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Management of sugar beet to optimise yield

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This season the spring weather has aided the establishment of good sugar beet plant populations, which is very positive for final yields. However, the average planting date was much later than we've experienced for many years. Importantly, crops have good potential but their management may need some adjustment from now until harvest to achieve optimum yields.

The majority of the national beet crop was planted in April although a lot of that was sown later in the month. Late planting means many crops are behind the canopy target (where they meet between the rows) for June. This is required for maximum light interception, which is when plant leaves use photosynthesis to provide energy for plant maintenance.

Despite the impact of wet weather in April, these later planted crops are now suffering the effects of developing drought conditions. Conversely, those crops planted earlier in the month are sitting in slumped soil because of the downpours soon after planting.

Thankfully, there are ways to manage these problems and mitigate the risk of them getting worse, mainly through biostimulants which encourage the natural plant growth process. In this blog, I will be going into more detail about the products available that can improve yield in sugar beet crops. 

Use of Status

IntraCrop's Status is based on a new biostimulant urea derivative called 'MTU' [1-(2-methoxyethyl)-3-(1,2,3-thiadiazol-5yl)urea] which increases photosynthetic pigments in photosystems and as a result increases efficacy of photosynthesis. Interestingly, MTU also increases rooting.

Pidolic acid is in co-formulation and can be used as a complementary biostimulant to maintain nitrogen (N) under stressful conditions such as drought and heat. The combined biostimulant properties of Status are summarised in the table below. 

Summary of biostimulant activities of Status (MTU + pidolic acid) 

On-farm use has shown that Status has a wide application window on sugar beet crops. Applications at the establishment stage on around six to eight leaves influences root and shoot growth which increases nitrogen use efficiency (NUE). Maximum NUE helps crops get to full ground cover too. Full canopy applications in July and August help with green leaf retention, which increases the use of light and maintains yield building when beet may be stressed by drought and heat. 

Managing soil slumping

The slowest growing crops are often badly affected by soil slumping. The fields affected were generally planted in the first half of April, with seedbed conditions suffering badly after heavy rainfall around mid-April. These plants have restricted rooting, with limited access to nitrogen and phosphate. Soils will start to re-open as they dry and beet root growth can be helped by application of biostimulants such as GroPlan P for increased rooting while applying additional phosphate and Nutrino Pro as crop-safe foliar N.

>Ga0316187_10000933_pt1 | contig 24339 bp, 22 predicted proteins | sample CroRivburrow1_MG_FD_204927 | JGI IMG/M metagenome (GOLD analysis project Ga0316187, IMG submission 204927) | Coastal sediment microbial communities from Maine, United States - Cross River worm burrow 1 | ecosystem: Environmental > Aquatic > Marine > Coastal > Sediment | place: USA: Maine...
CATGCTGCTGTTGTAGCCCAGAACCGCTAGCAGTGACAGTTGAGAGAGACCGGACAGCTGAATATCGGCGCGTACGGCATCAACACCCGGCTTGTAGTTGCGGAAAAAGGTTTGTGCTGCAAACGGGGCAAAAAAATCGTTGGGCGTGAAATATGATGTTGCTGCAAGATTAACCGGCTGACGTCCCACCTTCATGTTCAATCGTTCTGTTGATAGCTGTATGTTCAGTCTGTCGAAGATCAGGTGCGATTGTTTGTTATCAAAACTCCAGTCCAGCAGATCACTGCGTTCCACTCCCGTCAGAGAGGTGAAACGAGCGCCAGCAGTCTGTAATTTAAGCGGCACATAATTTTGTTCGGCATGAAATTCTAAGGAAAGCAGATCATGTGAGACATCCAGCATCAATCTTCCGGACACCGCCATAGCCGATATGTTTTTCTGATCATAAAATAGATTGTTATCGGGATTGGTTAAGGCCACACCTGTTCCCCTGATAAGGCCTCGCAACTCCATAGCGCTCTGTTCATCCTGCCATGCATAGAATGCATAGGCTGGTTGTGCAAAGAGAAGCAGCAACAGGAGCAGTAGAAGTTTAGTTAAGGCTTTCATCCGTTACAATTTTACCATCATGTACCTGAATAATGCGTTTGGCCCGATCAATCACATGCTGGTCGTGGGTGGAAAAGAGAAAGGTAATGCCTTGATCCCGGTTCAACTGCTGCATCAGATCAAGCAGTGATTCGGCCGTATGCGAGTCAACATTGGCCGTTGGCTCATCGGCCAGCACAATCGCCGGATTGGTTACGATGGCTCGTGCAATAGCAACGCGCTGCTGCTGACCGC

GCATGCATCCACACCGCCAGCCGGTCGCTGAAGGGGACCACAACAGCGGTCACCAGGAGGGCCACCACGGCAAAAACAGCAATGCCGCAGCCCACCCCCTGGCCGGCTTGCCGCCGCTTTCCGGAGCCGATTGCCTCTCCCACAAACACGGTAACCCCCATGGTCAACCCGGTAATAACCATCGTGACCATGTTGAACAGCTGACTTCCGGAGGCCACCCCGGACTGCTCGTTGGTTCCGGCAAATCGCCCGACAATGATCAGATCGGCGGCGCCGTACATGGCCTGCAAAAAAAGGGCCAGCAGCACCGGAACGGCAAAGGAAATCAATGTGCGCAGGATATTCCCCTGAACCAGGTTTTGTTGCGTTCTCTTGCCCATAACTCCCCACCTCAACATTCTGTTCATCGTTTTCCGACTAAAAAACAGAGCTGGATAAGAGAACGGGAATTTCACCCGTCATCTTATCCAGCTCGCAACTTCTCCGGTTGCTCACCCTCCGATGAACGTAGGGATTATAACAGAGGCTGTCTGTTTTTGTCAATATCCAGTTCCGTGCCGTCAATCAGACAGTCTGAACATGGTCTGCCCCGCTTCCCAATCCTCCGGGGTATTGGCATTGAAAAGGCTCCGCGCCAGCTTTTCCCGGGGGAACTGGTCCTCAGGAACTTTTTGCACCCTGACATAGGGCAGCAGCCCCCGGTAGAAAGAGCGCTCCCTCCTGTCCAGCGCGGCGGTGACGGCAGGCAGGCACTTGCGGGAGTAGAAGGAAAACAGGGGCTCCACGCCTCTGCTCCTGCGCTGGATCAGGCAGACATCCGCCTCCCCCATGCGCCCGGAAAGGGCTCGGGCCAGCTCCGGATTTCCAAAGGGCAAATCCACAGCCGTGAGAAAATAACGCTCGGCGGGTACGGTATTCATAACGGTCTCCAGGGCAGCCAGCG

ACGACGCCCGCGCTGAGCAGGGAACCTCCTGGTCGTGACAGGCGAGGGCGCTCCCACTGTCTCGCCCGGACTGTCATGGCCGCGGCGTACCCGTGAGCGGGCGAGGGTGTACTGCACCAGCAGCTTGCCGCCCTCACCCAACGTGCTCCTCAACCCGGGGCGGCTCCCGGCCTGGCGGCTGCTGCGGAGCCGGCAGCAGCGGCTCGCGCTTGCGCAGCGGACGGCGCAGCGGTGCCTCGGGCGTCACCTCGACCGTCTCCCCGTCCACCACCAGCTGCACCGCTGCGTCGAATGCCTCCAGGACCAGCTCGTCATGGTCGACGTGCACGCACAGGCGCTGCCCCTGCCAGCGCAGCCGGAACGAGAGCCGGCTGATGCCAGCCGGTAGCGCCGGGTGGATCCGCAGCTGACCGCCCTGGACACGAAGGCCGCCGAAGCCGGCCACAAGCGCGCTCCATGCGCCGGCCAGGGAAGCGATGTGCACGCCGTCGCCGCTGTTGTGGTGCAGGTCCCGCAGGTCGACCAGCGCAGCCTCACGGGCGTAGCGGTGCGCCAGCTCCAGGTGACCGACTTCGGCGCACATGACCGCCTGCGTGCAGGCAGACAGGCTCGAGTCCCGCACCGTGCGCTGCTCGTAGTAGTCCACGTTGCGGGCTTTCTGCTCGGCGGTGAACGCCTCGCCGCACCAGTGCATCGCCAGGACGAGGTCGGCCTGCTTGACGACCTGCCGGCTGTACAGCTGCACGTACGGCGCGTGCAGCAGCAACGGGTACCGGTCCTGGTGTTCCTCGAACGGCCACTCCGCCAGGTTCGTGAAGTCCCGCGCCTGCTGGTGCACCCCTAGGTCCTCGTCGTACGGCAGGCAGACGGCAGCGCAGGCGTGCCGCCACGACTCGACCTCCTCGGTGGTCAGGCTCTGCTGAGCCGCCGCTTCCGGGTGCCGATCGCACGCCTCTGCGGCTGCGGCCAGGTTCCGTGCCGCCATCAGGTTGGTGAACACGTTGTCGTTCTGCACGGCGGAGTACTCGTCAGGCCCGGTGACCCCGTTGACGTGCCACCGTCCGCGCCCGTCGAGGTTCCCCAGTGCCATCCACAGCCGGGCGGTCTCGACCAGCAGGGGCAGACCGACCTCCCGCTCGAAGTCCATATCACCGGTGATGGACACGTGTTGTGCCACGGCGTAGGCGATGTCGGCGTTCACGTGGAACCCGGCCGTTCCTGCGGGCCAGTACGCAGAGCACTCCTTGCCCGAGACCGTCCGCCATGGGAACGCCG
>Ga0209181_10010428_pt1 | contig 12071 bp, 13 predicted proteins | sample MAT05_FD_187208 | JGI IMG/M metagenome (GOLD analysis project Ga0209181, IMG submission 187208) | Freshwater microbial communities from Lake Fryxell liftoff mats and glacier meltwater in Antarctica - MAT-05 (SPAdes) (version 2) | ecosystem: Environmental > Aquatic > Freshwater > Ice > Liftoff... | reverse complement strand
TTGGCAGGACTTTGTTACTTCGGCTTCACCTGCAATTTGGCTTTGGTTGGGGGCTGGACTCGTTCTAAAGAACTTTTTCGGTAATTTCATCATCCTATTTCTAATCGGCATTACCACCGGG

Virus yellows

Pressure from virus yellows has been low during establishment but this will likely change, as the hot weather will encourage peach-potato aphid (Myzus persicae) migration from over-wintering brassicas. My recommendation is you stay vigilant against virus yellows as it remains the most yield damaging disease. Many crops are around eight leaves at the moment and should only need an application of Teppeki to take them to adult plant resistance - around 16 leaves.

 

Looking ahead to autumn

Given the widespread late planting of beet crops in 2023, autumn yield building is becoming increasingly important when trying to achieve optimum yield. Crops usually lifted in October may need to be left until November to allow yield to build. This will increase the need for second and third sprays of fungicide programmes to protect yield from diseases such as rust and Cercospora, but also from the impacts of the frost crops suffered from in 2022.

Applications of the strobilurin fungicide are more beneficial to beet yield than SDHI fungicides, this has always been the case. The table below outlines results from a Frontier trial from 2021 and shows how effective strobilurin can be - beet yield was not impacted by virus yellows or severe drought. Angle (difenoconazole + azoxystrobin) out-yielded both SDHI alternatives and this has been the result in all Frontier comparisons of fungicides based on strobilurin or SDHI. 

Frontier beet fungicides trial 2021: Caythorpe, Lincolnshire. 1st fungicide 26th July. 2nd fungicide 26th August. (SP*07888 development fungicide. BAS752 = Revystar XE)


Summary 

Despite a difficult start, sugar beet can still potentially be the most profitable crop in your rotation in 2023. It is a crop that is very resilient that has an increasing establishment period, which allows recovery from a less than ideal start. Careful management, with help from biostimulants and conventional chemistry from now until harvest, will allow your sugar beet crops to achieve top gross margins.

If you'd like help with any aspect of your sugar beet crop management, please speak to your local Frontier contact. Alternatively, you can get in touch. 



Reuben Morris
Crop Production Specialist


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